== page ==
The concept mapping method. An alternative to focus group inquiry in general practice

Aust Fam Physician. 1999 Jan:28 Suppl 1:S35-40.


Background: The concept mapping rationale and process are explained step by step. The concept mapping method produces a two dimensional conceptual map of ideas produced by the group which can be analysed at the level of individual statements, clusters of statements, and groups of similar clusters. An example of concept mapping conducted with four general practitioner (GP) groups from different practice types and demographic locations is provided. A total of 51 participating GPs were asked to complete an 'evaluation questionnaire' at the end of each group session. The majority of GP participants (68%) rated the method as highly useful.

Objective: To describe the concept mapping method and its interpretation for use in general practice research. To report on its perceived usefulness and acceptability by general practitioners.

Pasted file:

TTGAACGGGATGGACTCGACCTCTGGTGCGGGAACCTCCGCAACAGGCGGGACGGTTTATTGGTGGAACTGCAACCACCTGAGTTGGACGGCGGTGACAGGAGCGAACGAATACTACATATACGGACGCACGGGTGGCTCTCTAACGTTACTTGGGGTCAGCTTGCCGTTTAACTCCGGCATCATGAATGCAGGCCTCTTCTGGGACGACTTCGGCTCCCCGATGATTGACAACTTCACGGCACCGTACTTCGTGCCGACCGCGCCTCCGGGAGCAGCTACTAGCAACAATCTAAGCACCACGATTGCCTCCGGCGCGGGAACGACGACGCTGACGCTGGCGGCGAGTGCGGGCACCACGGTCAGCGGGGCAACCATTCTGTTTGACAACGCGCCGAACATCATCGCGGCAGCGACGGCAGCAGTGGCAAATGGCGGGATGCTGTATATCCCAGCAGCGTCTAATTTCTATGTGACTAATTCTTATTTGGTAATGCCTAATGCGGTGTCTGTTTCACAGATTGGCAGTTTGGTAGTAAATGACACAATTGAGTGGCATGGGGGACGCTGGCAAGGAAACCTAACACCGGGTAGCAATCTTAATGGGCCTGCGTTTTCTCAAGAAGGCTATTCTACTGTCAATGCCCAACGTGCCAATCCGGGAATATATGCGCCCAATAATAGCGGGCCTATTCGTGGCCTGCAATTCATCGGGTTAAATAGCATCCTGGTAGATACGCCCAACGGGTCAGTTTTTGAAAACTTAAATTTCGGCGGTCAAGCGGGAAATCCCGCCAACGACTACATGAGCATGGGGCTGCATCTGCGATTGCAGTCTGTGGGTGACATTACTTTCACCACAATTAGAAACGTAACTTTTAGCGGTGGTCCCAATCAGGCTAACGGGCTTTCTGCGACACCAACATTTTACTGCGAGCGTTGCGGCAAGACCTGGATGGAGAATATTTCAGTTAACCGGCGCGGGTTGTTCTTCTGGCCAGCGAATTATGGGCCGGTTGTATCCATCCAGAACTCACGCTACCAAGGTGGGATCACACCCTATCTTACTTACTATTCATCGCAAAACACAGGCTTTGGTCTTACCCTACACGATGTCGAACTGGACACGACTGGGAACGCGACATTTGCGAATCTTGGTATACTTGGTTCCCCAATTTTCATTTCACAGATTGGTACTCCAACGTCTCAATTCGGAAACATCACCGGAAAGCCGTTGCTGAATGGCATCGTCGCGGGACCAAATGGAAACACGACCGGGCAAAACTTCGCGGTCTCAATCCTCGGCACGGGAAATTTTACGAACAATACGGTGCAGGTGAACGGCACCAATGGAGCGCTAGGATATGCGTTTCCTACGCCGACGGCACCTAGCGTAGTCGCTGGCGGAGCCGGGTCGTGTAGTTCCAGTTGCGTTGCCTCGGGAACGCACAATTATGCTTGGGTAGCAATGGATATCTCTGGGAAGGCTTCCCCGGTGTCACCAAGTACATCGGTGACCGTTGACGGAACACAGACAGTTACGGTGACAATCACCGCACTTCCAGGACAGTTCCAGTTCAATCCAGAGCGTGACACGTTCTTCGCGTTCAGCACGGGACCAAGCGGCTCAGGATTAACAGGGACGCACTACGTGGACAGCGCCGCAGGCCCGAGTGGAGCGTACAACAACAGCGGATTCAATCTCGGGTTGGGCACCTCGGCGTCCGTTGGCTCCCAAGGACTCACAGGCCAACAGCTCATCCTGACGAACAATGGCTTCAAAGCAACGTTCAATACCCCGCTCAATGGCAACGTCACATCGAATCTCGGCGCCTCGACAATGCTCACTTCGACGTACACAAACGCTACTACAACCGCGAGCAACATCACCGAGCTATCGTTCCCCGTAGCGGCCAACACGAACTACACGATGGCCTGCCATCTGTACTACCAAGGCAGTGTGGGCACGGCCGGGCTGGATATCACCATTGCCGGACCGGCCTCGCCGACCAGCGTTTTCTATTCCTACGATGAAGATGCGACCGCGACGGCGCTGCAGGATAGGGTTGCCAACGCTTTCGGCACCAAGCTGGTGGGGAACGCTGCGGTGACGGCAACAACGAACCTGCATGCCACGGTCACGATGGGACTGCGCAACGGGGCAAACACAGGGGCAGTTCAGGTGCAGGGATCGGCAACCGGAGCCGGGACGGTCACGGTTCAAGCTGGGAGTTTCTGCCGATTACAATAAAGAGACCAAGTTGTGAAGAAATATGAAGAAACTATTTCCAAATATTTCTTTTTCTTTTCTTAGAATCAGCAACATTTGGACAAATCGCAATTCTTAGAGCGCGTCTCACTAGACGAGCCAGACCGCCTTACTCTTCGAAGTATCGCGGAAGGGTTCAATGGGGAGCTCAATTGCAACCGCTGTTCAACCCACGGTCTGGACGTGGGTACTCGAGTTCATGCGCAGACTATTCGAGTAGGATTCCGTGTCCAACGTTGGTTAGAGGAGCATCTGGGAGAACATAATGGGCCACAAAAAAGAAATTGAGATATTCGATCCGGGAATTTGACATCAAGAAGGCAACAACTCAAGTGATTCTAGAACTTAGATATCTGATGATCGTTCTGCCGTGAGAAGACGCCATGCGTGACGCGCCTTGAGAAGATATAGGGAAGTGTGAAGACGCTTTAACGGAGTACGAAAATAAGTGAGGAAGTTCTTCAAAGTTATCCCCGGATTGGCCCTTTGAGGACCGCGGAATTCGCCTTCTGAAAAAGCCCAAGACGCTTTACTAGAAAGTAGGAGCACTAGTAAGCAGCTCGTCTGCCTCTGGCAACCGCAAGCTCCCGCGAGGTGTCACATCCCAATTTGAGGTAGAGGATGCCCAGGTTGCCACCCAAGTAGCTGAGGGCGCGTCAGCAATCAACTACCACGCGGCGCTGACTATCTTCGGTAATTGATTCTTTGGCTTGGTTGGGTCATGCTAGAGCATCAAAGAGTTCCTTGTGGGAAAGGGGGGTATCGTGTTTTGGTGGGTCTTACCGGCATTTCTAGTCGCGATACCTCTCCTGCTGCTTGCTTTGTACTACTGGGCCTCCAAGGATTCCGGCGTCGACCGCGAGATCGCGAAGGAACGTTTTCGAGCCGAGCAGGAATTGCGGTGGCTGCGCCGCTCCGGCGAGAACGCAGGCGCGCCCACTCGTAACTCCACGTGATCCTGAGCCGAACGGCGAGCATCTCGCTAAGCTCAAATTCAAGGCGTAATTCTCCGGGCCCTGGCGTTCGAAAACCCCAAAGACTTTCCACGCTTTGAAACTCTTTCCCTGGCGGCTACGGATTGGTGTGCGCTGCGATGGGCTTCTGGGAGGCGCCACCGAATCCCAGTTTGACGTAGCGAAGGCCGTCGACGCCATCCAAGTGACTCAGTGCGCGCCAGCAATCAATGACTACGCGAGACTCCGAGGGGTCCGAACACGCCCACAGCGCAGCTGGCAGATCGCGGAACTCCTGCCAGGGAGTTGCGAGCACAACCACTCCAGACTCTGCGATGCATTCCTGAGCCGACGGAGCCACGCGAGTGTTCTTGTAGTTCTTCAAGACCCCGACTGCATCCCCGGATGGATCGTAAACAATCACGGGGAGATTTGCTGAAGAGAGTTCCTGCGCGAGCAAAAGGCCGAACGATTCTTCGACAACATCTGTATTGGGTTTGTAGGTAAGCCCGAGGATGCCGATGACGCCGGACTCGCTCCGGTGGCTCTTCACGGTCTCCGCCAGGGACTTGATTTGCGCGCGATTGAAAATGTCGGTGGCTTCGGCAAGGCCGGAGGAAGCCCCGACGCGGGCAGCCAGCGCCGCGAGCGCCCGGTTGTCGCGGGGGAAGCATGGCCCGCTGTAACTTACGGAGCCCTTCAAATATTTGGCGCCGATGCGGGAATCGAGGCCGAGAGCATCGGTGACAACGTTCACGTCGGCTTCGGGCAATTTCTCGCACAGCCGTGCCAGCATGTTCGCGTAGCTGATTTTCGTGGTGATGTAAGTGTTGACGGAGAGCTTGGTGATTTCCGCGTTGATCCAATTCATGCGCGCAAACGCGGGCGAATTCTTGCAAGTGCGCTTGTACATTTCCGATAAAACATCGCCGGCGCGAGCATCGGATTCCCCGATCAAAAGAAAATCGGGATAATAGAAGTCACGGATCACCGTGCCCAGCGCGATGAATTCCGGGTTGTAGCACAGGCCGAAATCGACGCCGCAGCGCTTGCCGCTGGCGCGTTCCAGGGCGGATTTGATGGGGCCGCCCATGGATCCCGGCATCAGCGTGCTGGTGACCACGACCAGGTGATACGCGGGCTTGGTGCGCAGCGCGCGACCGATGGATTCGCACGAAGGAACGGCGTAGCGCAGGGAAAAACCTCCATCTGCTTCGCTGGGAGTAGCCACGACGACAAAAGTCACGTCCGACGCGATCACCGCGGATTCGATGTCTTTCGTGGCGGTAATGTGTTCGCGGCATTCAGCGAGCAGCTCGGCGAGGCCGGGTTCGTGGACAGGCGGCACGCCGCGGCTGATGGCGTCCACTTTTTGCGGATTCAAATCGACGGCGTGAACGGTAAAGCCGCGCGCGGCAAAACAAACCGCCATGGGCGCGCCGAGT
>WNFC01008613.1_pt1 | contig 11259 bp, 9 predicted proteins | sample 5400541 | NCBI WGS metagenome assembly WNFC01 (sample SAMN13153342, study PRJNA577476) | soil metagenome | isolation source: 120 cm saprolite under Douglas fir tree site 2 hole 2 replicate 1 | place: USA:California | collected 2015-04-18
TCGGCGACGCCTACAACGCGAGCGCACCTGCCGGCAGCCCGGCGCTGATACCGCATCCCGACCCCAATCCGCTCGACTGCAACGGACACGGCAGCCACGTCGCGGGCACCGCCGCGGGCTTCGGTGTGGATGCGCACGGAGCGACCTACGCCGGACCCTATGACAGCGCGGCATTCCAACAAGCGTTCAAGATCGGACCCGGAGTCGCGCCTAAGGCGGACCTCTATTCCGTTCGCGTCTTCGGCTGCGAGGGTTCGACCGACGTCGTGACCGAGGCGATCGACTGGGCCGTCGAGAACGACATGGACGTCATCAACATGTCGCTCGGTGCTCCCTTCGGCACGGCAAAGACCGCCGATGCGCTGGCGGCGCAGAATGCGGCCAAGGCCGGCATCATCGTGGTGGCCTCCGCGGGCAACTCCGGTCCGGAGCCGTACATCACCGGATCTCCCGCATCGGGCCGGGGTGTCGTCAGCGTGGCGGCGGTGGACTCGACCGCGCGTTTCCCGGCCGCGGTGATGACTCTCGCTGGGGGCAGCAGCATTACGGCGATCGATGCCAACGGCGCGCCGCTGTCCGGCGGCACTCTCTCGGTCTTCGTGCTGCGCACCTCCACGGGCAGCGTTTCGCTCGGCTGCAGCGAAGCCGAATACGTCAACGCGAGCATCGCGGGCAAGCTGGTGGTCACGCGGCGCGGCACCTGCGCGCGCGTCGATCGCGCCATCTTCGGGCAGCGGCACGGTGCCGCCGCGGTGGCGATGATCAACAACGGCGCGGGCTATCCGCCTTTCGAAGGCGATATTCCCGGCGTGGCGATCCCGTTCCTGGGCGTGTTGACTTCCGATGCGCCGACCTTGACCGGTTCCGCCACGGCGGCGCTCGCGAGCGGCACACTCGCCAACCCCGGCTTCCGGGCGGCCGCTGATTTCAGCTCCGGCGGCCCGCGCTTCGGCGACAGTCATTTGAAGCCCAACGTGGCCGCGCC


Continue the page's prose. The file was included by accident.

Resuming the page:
Discussion: Concept mapping is a very useful method combining benefits from qualitative and quantitative approaches for exploring the breadth of a topic in its entirety, especially for abstract concepts. GPs found the concept mapping method to be efficient for group inquiry, rating it high on utility. There is scope to refine the method, reducing time spent in some stages of the session, and substituting more time on final analysis.

Publication types

  • Research Support, Non-U.S. Gov't

MeSH terms

  • Australia
  • Clinical Competence
  • Data Collection / methods
  • Data Interpretation, Statistical
  • Family Practice / methods*
  • Focus Groups
  • Health Knowledge, Attitudes, Practice
  • Humans
  • Interviews as Topic / methods*
  • Models, Theoretical
  • Physician-Patient Relations*
  • Surveys and Questionnaires